FOR IMMEDIATE RELEASE
ABA Media Contact:
Raleigh, N.C. and Washington, D.C. (April 17, 2017) – A recent study published in Anesthesiology provides evidence that anesthesiologists who passed their oral board certification exam are significantly less likely to face actions against their medical licenses than those who passed only the written exam or neither exam. These findings provide evidence that the American Board of Anesthesiology’s (ABA) oral exam assesses important aspects of physician performance not fully captured in a written test.
The study, titled “Effectiveness of Written and Oral Certification Examinations to Predict Actions Against the Medical Licenses of Anesthesiologists,” found that the cumulative incidents of license actions was three times higher for non-board-certified anesthesiologists compared to those who were board-certified. The research also found that physicians with at least one unsatisfactory training period during residency were more than five times more likely to face license actions. The most common causes of license action included substance use, license or board violations and malpractice.
This research was co-authored by the ABA and the Federation of State Medical Boards (FSMB), which provided the data on medical licenses and disciplinary actions from state medical and osteopathic boards. The research analyzed 49,278 physicians who entered anesthesiology training from 1971 to 2011.
“Measuring physician performance on a mass scale is challenging; however, medical license actions represent a valuable tool for identifying performance deficiencies,” said Deborah J. Culley, M.D., Secretary of the ABA and one of the study’s co-authors. “Using this data, we have determined that passing the oral exam is a definitive marker for fewer license actions.”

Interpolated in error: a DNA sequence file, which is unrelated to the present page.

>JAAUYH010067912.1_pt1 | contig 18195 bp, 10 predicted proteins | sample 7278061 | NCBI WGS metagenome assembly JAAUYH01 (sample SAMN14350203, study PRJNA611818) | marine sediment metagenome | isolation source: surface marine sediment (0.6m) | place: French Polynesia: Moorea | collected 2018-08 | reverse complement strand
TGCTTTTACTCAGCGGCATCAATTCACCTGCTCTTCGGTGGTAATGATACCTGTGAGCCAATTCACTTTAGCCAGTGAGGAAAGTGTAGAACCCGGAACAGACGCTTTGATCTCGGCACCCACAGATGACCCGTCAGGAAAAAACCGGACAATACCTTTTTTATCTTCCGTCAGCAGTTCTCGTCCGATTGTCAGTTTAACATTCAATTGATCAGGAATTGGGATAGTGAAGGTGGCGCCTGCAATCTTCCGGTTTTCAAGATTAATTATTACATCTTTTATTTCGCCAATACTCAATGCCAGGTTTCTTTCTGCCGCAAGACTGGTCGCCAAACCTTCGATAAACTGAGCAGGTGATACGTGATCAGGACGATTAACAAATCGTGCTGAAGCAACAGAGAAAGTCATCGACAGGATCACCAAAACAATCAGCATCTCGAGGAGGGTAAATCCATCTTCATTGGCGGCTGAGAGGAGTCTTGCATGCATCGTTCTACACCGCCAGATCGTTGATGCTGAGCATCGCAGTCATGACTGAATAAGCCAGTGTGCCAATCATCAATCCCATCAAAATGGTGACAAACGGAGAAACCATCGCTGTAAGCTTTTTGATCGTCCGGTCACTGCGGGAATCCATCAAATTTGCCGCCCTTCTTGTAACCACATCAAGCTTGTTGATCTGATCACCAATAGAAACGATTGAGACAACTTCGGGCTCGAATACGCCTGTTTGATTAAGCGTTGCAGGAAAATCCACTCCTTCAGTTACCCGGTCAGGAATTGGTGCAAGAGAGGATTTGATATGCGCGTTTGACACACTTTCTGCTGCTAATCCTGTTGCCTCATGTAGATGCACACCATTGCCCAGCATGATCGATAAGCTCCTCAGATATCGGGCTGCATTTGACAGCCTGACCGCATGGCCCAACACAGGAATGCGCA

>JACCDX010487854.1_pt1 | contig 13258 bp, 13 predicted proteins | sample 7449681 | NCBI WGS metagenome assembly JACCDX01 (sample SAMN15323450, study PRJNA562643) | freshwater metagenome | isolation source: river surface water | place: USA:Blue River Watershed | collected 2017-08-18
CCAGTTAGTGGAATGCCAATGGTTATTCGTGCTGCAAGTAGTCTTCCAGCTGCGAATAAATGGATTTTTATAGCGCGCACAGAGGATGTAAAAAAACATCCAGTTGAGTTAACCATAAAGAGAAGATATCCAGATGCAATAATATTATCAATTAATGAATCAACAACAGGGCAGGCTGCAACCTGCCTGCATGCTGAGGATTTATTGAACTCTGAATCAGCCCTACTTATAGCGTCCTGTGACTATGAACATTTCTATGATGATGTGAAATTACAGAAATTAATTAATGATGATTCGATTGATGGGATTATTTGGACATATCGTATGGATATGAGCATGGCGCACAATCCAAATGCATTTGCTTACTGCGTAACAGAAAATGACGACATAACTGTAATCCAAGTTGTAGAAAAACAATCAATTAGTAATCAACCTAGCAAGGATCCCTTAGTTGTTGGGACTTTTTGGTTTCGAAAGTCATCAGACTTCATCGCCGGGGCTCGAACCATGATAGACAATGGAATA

The study found that cumulative incidents of license actions is higher among men and American medical graduates. Incidents of license actions were highest among those who did not pass either the written or oral exam and lowest among those who passed both exams to become board certified. Passing the written exam alone did not significantly reduce the physicians’ risk of receiving license actions.
Candidates pursuing ABA board certification must pass a written exam, which tests what candidates know, and an oral exam, which assesses whether candidates know how to apply their knowledge. They are eligible for the oral exam upon passing the written one. The oral exam assesses whether candidates demonstrate skills including sound judgment in decision making, management of surgical and anesthetic complications and adaptability to unexpected changes in clinical situations.
The study was authored by Yan Zhou, Ph.D.; Huaping Sun, Ph.D.; Deborah J. Culley, M.D.; Aaron Young, Ph.D.; Ann E. Harman, Ph.D.; and David O. Warner, M.D.
About the American Board of Anesthesiology
The mission of the American Board of Anesthesiology® (ABA) is to advance the highest standards of the practice of anesthesiology. As the certifying body for anesthesiologists since 1938, the ABA is committed to partnering with physicians to advance lifelong learning and exceptional patient care. The Board administers primary and subspecialty certification exams as well as the Maintenance of Certification in Anesthesiology Program® (MOCA®), which is designed to promote lifelong learning, a commitment to quality clinical outcomes and patient safety. Based in Raleigh, N.C., the ABA is a nonprofit organization and a Member Board of the American Board of Medical Subspecialties (ABMS).